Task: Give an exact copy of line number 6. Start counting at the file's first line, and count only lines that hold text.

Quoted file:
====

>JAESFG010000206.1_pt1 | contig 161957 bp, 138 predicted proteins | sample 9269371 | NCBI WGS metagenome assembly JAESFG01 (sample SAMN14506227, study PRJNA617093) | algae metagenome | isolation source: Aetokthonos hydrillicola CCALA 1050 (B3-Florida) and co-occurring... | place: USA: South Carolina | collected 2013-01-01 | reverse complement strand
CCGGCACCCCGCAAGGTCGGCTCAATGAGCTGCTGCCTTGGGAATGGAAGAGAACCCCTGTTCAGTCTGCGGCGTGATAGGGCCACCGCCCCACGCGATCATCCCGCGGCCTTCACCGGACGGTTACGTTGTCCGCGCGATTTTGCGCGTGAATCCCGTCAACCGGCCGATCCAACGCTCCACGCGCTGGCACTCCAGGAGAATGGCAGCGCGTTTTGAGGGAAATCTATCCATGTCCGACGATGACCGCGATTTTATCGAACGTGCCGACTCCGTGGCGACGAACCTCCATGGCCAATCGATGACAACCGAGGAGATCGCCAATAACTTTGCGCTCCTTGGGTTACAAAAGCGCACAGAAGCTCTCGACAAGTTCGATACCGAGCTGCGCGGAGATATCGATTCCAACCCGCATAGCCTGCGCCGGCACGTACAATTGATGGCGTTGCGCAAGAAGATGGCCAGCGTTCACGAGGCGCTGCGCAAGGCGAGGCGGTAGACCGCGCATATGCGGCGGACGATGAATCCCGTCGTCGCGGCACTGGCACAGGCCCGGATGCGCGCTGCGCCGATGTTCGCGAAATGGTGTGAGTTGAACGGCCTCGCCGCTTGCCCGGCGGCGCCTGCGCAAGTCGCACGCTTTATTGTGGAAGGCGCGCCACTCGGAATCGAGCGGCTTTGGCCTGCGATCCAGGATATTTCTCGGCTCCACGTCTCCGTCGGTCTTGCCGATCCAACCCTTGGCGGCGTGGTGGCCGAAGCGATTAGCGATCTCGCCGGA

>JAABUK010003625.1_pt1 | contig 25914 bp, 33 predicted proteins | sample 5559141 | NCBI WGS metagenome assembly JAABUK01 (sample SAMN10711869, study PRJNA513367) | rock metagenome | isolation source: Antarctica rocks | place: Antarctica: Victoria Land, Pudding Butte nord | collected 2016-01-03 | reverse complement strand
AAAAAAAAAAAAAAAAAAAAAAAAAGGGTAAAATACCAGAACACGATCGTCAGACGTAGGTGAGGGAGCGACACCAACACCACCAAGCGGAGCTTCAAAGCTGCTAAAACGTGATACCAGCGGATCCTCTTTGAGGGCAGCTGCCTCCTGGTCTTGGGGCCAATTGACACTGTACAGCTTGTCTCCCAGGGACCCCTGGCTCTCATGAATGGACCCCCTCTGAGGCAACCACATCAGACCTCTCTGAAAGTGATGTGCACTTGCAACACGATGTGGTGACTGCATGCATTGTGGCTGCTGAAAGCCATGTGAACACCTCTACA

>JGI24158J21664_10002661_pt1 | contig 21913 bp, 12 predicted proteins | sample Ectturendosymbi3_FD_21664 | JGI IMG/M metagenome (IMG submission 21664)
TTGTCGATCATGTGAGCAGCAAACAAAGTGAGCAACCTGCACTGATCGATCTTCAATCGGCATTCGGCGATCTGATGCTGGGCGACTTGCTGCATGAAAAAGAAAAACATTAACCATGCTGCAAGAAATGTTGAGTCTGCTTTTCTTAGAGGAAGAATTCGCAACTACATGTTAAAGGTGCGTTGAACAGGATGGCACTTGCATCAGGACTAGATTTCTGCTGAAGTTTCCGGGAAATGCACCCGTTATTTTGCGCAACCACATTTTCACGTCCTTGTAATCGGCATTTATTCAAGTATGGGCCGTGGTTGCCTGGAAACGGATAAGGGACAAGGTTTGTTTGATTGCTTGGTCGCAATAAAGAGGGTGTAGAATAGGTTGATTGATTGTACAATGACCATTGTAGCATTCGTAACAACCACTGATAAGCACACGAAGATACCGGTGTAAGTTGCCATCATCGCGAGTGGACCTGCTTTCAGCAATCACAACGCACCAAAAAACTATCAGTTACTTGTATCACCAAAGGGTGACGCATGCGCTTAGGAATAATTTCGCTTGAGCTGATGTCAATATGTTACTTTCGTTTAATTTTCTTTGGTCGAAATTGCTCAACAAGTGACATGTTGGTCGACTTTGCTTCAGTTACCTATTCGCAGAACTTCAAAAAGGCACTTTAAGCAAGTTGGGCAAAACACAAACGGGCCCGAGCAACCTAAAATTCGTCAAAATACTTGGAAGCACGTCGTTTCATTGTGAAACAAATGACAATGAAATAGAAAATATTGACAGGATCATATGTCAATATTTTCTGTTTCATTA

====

TTGTCGATCATGTGAGCAGCAAACAAAGTGAGCAACCTGCACTGATCGATCTTCAATCGGCATTCGGCGATCTGATGCTGGGCGACTTGCTGCATGAAAAAGAAAAACATTAACCATGCTGCAAGAAATGTTGAGTCTGCTTTTCTTAGAGGAAGAATTCGCAACTACATGTTAAAGGTGCGTTGAACAGGATGGCACTTGCATCAGGACTAGATTTCTGCTGAAGTTTCCGGGAAATGCACCCGTTATTTTGCGCAACCACATTTTCACGTCCTTGTAATCGGCATTTATTCAAGTATGGGCCGTGGTTGCCTGGAAACGGATAAGGGACAAGGTTTGTTTGATTGCTTGGTCGCAATAAAGAGGGTGTAGAATAGGTTGATTGATTGTACAATGACCATTGTAGCATTCGTAACAACCACTGATAAGCACACGAAGATACCGGTGTAAGTTGCCATCATCGCGAGTGGACCTGCTTTCAGCAATCACAACGCACCAAAAAACTATCAGTTACTTGTATCACCAAAGGGTGACGCATGCGCTTAGGAATAATTTCGCTTGAGCTGATGTCAATATGTTACTTTCGTTTAATTTTCTTTGGTCGAAATTGCTCAACAAGTGACATGTTGGTCGACTTTGCTTCAGTTACCTATTCGCAGAACTTCAAAAAGGCACTTTAAGCAAGTTGGGCAAAACACAAACGGGCCCGAGCAACCTAAAATTCGTCAAAATACTTGGAAGCACGTCGTTTCATTGTGAAACAAATGACAATGAAATAGAAAATATTGACAGGATCATATGTCAATATTTTCTGTTTCATTA